The Minister for Pensions Reform (Mr. Mike O'Brien): The Government’s position on restoring the earnings link is that we will do so by 2012 or during the course of the next Parliament. The Government have been very explicit about that. The reason that we enshrined that commitment in law in the Pensions Act 2007 is that it is a fundamental part of our view that we need to restore full confidence in pensions as a whole. If the current operating policies were to continue, the value of the basic state pension would be about £45 a week, and more than 75 per cent. of the pensioner population would end up on pension credit by 2050. We therefore have to reform the system. Uprating the basic state pension by earnings from 2012 will more than double the basic state pension by 2050, compared with its value if current uprating policies continued. The basic state pension earnings uprating, together with other reforms, will mean that about 30 per cent. of pensioner households will be entitled to pension credit by 2050, compared with over 75 per cent. if the present policies continued. The reform is therefore fundamental.

Chris Grayling (Epsom and Ewell) (Con): We on the Opposition Benches all spotted the Secretary of State carefully positioning himself ahead of a possible Labour leadership contest. How does he think that his decision to make it more difficult for people with disabilities to claim benefits will go down with the people whose support he will need?

James Purnell: The hon. Gentleman is making an imaginary claim; we have no intention of doing that at all. What we intend to do is to help more people into work—providing more support for people but expecting more of people. What we have been doing for the past 10 years is creating an active welfare state, whereby people are required to do more but they get more in return.

Chris Grayling: Well, “breathtaking” is all I can say. Let me quote for the Minister his own Department’s equality and impact assessment of the decision to cut the time that is available to make a claim:

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Why, therefore, is his Department taking decisions that will disadvantage some of the most vulnerable people in our society?

James Purnell: We want to help more people to claim the benefits, which is exactly why we are making claiming automatic, why we are going to make it possible to claim the benefit in one telephone call, why Age Concern and Help the Aged support the package that we have brought in, and exactly why for housing benefit as well we have reduced significantly—by half—the time that it takes to claim. That is why we think that a three-month backdating process is exactly right. It is exactly the right way of helping people—ensuring that they can claim their benefits quickly, and getting them more help when they need it.

Julia Goldsworthy (Falmouth and Camborne) (LD): My constituent is seeking repayment of benefits that she was entitled to but did not receive as a result of an inaccurate assessment last autumn—undertaken without interviewing her. Inverness special payments team received her case in March, but the team tell me that, as of 27 June, they were processing claims received in October 2007. My constituent faces a nine to 12-month delay in having her case processed. What is the Minister doing to tackle that delay, and what assurances can he give that those who experience most hardship will not face further difficulties as a result of the Government’s maladministration?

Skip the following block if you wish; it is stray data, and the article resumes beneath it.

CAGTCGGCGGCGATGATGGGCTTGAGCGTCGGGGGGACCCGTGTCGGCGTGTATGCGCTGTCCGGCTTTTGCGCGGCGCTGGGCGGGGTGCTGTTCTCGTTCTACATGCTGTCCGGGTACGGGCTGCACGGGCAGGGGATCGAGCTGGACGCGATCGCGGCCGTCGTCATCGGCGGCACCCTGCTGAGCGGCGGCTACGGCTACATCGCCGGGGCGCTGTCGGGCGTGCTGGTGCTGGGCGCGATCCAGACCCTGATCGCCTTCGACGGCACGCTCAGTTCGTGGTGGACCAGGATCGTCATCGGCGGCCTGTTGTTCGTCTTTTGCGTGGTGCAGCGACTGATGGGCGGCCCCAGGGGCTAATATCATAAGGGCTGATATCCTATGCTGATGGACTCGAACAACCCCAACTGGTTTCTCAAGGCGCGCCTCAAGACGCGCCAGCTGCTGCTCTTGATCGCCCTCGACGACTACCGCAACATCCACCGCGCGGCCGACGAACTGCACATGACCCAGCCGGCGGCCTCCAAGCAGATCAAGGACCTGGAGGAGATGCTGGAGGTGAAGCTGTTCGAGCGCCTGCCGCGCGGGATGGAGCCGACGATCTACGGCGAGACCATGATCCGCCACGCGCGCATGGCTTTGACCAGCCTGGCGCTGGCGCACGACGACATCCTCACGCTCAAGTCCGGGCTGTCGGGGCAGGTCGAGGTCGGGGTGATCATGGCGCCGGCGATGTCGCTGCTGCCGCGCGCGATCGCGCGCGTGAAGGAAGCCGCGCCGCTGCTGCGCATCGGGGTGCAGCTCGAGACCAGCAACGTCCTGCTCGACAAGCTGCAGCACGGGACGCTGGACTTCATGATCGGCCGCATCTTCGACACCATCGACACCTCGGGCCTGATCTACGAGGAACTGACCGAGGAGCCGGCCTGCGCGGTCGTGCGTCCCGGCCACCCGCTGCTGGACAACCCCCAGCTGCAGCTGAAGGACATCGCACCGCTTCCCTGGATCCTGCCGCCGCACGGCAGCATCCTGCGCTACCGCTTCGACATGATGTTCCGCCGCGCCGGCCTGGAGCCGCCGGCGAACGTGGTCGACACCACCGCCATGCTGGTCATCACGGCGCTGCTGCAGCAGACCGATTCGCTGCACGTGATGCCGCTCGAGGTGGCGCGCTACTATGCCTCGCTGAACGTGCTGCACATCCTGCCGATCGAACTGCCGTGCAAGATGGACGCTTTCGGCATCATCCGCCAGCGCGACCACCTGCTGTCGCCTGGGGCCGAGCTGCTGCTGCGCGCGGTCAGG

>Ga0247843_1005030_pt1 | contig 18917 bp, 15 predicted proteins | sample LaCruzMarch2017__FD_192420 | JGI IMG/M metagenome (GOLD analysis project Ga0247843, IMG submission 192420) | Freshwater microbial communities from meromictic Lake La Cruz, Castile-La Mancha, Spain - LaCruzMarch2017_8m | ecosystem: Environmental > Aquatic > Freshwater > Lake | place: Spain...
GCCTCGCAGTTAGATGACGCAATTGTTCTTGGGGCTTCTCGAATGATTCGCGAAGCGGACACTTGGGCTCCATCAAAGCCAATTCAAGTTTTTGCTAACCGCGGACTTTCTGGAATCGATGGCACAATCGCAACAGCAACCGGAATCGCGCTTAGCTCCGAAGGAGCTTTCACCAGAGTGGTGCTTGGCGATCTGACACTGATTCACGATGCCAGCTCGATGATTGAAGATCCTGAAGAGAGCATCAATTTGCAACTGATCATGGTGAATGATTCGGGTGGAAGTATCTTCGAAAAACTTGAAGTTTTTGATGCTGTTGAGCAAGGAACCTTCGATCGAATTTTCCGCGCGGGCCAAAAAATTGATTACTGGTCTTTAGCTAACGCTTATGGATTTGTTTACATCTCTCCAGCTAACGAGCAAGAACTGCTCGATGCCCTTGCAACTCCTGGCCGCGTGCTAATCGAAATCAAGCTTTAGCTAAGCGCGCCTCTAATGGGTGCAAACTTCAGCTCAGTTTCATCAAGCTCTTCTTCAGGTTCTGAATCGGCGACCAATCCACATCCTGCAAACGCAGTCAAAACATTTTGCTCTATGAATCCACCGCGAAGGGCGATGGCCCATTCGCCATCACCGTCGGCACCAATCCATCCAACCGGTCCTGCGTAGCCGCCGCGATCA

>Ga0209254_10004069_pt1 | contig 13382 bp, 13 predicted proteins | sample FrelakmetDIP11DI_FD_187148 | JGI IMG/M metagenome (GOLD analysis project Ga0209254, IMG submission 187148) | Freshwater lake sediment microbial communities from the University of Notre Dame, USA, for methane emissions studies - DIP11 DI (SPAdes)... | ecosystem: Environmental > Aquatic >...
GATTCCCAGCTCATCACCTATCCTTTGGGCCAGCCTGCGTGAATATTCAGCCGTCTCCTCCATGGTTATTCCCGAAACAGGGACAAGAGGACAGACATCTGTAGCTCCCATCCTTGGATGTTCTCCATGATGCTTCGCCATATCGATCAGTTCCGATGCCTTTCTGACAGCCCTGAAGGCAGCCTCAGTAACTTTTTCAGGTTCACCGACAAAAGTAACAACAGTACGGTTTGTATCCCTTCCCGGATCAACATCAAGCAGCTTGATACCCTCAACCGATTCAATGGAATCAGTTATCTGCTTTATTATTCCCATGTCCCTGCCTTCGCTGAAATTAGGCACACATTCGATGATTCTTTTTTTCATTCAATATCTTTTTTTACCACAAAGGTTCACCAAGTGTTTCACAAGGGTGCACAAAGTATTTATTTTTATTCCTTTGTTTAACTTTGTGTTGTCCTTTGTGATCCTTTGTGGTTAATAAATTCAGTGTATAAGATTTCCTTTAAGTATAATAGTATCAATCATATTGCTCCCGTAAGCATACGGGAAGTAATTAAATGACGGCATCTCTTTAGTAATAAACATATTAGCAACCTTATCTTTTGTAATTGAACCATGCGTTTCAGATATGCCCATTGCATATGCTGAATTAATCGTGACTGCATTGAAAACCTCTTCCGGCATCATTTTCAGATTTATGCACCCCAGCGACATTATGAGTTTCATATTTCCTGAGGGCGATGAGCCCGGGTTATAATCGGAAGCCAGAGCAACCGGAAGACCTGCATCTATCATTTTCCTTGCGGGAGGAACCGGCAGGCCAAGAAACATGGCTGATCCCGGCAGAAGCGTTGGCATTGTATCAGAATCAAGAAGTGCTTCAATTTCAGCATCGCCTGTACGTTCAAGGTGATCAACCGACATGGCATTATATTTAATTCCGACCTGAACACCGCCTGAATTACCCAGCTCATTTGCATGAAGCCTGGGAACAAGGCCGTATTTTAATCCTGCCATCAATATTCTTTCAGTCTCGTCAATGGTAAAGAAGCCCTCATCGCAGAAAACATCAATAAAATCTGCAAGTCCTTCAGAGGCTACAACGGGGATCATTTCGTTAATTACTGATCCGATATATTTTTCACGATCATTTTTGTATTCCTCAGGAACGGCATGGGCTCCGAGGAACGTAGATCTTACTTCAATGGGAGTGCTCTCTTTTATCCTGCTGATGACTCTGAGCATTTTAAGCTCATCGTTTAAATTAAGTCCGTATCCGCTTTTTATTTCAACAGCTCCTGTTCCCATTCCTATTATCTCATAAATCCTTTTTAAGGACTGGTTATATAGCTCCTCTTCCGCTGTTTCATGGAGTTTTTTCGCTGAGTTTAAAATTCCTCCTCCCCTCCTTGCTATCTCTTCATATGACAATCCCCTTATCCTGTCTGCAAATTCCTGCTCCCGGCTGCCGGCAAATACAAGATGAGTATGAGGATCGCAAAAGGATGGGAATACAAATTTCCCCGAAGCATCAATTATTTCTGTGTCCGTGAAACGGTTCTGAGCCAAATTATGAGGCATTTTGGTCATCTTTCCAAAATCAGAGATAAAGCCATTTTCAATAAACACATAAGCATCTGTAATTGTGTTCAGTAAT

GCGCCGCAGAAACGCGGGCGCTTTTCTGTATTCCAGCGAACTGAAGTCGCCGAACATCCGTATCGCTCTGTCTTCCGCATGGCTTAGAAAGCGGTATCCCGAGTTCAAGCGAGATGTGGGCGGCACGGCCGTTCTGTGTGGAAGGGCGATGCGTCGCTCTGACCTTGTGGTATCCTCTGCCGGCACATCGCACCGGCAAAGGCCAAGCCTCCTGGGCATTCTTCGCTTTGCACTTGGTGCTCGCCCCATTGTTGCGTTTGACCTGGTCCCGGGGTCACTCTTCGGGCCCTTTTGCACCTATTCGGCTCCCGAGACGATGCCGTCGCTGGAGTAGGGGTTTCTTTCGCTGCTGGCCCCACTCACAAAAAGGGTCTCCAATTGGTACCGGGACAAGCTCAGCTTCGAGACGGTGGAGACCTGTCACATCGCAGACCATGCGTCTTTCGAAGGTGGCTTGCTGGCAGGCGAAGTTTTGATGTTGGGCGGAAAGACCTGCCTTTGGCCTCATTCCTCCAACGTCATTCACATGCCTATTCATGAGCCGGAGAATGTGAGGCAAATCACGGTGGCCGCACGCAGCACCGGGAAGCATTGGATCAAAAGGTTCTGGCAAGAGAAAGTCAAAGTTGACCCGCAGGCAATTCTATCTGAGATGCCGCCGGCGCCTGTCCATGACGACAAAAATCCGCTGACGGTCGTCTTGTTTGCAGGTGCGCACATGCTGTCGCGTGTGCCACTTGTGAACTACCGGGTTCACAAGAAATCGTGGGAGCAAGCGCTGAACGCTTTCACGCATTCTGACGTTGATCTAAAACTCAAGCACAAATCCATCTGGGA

Mr. Mike O'Brien: I am more than content to meet the hon. Lady to discuss that case. It is obviously important that we resolve those matters properly and as quickly as the administrative system reasonably can, so if she wishes to let me have the case details, I shall happily meet her to see what can be done to help resolve it.

Mr. Gordon Prentice (Pendle) (Lab): The Minister, the Member for Warwick and Leamington (Mr. Plaskitt), told us a few moments ago that the tendering documents for the Post Office card account would stipulate that it would have to be available in a network of 10,000 post office branches. Given that the shrunken number of branches under the Government’s proposals will be 11,500, why stipulate a number smaller than the post office network for which the Government are aiming?

Mr. Plaskitt: The document, which I have in front of me, actually says around 10,000 outlets, and it is of course perfectly in order for any company submitting a tender to offer the service in more than—substantially more than—10,000 outlets if it wishes to do so.

T4. [216443] Mr. Edward Timpson (Crewe and Nantwich) (Con): The Secretary of State may be aware that although Department for Work and Pensions employees in Crewe are to be re-housed in an extensive new building, staff at Her Majesty’s Revenue and Customs in Crewe face job losses as a result of HMRC’s wish to downsize its estate and the staff’s inability to travel to Stoke-on-Trent by public transport, owing to time, distance and the adverse effect that it would have on their families and children. Is there not some potential for joined-up government, or for any extra capacity in the new DWP building in Crewe to be used to re-house the HMRC staff?

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James Purnell: The hon. Gentleman makes a good point. We are working closely with HMRC and conducting pilots to see how we can co-locate HMRC and DWP employees. Work is being done in a number of local authorities, and we are looking to roll it out, so I would be happy to discuss with the hon. Gentleman how it might be done. However, we have reduced by 30,000 the number of people who work in the DWP. The Office for National Statistics recently said that that represented a 20 per cent. increase in our productivity, and I am sure that the hon. Gentleman agrees that, if we can provide the same or a better service for less money, the taxpayer will welcome it.